Want to sell or buy something online? E-Bay is the cyber shopping mall for millions but according to a new study called "Race Effects on E-Bay," compiled by researchers from Harvard and Yale who tested the different experiences of Black and white people selling things on E-Bay, your race makes a difference on the Internet site.
Here’s how it worked: researchers auctioned off moderately priced baseball cards, which were photographed held in either a Black hand or a white hand. The cards were the same, yet the cards held in a Black hand sold for about 20 percent less than cards held in a white hand.
"Although we would like to believe that we have achieved a post-racial society, the visibility of race and our automatic reaction to skin color often reflects decades of racism. We would love to believe that we are color blind but we are all socially loaded with unconscious racial biases," notes nationally recognized psychologist and diversity expert Deborah L. Plummer, PhD, professor, department of psychiatry, University of Massachusetts Medical School. "Unfortunately, these unconscious biases or micro-inequities have the same cumulative impact as the older forms of overt racism and result in economic, educational, health, and social disparities."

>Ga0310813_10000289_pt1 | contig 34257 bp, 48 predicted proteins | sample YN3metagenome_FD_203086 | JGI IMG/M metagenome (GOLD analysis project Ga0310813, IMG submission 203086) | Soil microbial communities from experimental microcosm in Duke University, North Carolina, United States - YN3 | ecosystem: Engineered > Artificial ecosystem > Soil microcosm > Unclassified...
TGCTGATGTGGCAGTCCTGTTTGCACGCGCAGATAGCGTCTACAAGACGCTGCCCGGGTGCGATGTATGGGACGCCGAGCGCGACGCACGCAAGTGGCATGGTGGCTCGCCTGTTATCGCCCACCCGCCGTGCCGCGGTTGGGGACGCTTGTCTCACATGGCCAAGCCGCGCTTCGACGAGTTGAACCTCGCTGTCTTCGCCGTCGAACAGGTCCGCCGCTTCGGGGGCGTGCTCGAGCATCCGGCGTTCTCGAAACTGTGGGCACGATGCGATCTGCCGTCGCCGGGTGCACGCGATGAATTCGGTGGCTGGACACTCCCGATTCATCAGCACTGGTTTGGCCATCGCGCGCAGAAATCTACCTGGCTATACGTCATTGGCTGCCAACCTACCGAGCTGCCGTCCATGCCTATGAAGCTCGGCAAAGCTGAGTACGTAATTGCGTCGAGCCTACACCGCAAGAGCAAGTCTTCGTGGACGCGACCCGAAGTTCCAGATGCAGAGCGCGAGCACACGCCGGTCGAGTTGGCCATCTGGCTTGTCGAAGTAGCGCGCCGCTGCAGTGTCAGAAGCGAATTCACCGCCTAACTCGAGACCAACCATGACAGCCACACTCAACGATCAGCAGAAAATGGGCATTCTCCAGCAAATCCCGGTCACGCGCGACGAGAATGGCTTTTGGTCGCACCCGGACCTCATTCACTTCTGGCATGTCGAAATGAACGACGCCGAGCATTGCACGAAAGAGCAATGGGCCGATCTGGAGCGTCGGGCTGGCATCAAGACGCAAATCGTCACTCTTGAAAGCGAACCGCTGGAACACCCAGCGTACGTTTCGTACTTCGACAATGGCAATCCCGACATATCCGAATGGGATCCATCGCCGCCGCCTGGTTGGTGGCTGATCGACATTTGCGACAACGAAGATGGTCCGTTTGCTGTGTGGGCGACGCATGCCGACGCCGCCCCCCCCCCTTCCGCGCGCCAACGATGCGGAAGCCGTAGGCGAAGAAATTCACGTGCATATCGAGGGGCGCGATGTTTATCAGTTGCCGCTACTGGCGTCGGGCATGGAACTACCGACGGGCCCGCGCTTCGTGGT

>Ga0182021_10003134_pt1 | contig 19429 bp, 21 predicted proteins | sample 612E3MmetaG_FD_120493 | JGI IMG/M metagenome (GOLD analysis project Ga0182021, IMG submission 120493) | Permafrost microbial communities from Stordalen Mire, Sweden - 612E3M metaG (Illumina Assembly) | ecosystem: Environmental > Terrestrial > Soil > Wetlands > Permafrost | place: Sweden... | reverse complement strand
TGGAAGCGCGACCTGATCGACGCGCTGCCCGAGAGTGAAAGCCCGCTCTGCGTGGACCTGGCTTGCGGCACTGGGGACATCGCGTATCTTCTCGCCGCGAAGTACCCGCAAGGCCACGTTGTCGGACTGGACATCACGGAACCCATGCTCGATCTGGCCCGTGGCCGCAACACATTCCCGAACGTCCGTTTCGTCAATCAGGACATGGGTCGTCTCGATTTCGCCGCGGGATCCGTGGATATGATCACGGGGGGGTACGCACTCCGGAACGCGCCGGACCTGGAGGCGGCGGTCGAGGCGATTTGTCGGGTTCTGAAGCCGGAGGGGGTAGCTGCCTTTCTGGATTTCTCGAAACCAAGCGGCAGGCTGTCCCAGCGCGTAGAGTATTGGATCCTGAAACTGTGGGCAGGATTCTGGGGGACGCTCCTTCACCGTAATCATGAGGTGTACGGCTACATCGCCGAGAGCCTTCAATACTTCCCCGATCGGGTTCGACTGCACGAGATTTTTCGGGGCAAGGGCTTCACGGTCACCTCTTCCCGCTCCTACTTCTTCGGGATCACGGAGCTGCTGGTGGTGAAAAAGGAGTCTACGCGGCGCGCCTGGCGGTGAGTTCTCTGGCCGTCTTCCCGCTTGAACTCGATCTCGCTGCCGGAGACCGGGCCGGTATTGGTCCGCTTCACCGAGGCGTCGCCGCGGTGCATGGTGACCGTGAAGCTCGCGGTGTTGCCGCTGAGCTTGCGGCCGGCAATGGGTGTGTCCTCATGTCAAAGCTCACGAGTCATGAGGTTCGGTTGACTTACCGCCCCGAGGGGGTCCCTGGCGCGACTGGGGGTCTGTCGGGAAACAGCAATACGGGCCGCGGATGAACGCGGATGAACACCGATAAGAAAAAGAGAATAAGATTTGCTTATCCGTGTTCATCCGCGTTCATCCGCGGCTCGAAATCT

The Harvard/Yale study was not the first to be done focusing on race and E-Bay. In 2010, an experiment conducted by the Centre for Economic Policy Research found that Black iPod sellers received fewer responses and fewer cash offers than white sellers, and the cash offers they did receive were significantly lower.
Diversity expert Warren Holyfield/CEO, too, was not surprised by the findings of either study. "Unfortunately, it is neither surprising nor shocking although I wish it were. While tremendous strides have been made in both addressing and working to change the etymology of prejudice, namely pre-judgment, its roots are hard to completely eliminate," he says but adds that this is an opportunity for action.
"There is an opportunity here to also create an independent consulting firm or panel that provides recommendations and evaluations that can endorse Internet sites for their efforts in taking steps in that direction and those who are wanting to step outside of their own approach and consider other perspectives that could ultimately open up new markets," he points out.
For users of E-Bay, Holyfield suggests, "Users should, first off, be aware of the potential of this pre-disposition within themselves by knowing that it does still exist. They should re-evaluate their approach if they’re willing to mentally reverse roles. A minority seller may consider providing a variety of ways to present products that cover multiple demographics to make selling as race-neutral as possible."